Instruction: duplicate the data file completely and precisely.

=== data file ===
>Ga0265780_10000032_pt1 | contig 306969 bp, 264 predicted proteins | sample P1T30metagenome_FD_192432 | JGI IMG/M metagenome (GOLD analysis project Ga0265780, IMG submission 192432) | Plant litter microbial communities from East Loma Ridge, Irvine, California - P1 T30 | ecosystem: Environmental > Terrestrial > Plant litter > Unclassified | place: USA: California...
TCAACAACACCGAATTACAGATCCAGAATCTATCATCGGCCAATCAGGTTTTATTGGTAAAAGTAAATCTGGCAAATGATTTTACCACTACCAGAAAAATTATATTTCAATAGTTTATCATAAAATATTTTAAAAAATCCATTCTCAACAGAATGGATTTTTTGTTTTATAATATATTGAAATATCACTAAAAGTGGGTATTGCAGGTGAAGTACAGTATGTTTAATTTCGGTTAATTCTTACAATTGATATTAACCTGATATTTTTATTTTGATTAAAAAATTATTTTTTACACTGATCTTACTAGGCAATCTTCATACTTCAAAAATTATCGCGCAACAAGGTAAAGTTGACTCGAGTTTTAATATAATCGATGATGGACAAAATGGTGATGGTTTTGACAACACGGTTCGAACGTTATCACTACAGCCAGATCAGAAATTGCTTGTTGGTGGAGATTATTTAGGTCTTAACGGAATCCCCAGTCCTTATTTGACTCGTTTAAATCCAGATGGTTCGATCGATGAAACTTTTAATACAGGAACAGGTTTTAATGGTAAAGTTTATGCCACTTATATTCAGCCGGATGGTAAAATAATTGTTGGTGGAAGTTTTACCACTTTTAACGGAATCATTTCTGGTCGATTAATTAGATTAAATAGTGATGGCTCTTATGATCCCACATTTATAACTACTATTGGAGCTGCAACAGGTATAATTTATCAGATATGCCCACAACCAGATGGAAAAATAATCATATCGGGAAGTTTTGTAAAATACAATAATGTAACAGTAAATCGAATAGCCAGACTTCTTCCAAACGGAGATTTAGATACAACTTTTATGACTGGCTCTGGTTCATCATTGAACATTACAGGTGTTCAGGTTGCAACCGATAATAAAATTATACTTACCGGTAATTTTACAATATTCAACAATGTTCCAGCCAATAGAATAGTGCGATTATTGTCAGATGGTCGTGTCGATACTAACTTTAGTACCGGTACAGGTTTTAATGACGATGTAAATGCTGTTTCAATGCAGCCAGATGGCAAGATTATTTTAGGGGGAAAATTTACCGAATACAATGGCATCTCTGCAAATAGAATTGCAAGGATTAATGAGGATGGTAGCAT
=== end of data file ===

>Ga0265780_10000032_pt1 | contig 306969 bp, 264 predicted proteins | sample P1T30metagenome_FD_192432 | JGI IMG/M metagenome (GOLD analysis project Ga0265780, IMG submission 192432) | Plant litter microbial communities from East Loma Ridge, Irvine, California - P1 T30 | ecosystem: Environmental > Terrestrial > Plant litter > Unclassified | place: USA: California...
TCAACAACACCGAATTACAGATCCAGAATCTATCATCGGCCAATCAGGTTTTATTGGTAAAAGTAAATCTGGCAAATGATTTTACCACTACCAGAAAAATTATATTTCAATAGTTTATCATAAAATATTTTAAAAAATCCATTCTCAACAGAATGGATTTTTTGTTTTATAATATATTGAAATATCACTAAAAGTGGGTATTGCAGGTGAAGTACAGTATGTTTAATTTCGGTTAATTCTTACAATTGATATTAACCTGATATTTTTATTTTGATTAAAAAATTATTTTTTACACTGATCTTACTAGGCAATCTTCATACTTCAAAAATTATCGCGCAACAAGGTAAAGTTGACTCGAGTTTTAATATAATCGATGATGGACAAAATGGTGATGGTTTTGACAACACGGTTCGAACGTTATCACTACAGCCAGATCAGAAATTGCTTGTTGGTGGAGATTATTTAGGTCTTAACGGAATCCCCAGTCCTTATTTGACTCGTTTAAATCCAGATGGTTCGATCGATGAAACTTTTAATACAGGAACAGGTTTTAATGGTAAAGTTTATGCCACTTATATTCAGCCGGATGGTAAAATAATTGTTGGTGGAAGTTTTACCACTTTTAACGGAATCATTTCTGGTCGATTAATTAGATTAAATAGTGATGGCTCTTATGATCCCACATTTATAACTACTATTGGAGCTGCAACAGGTATAATTTATCAGATATGCCCACAACCAGATGGAAAAATAATCATATCGGGAAGTTTTGTAAAATACAATAATGTAACAGTAAATCGAATAGCCAGACTTCTTCCAAACGGAGATTTAGATACAACTTTTATGACTGGCTCTGGTTCATCATTGAACATTACAGGTGTTCAGGTTGCAACCGATAATAAAATTATACTTACCGGTAATTTTACAATATTCAACAATGTTCCAGCCAATAGAATAGTGCGATTATTGTCAGATGGTCGTGTCGATACTAACTTTAGTACCGGTACAGGTTTTAATGACGATGTAAATGCTGTTTCAATGCAGCCAGATGGCAAGATTATTTTAGGGGGAAAATTTACCGAATACAATGGCATCTCTGCAAATAGAATTGCAAGGATTAATGAGGATGGTAGCAT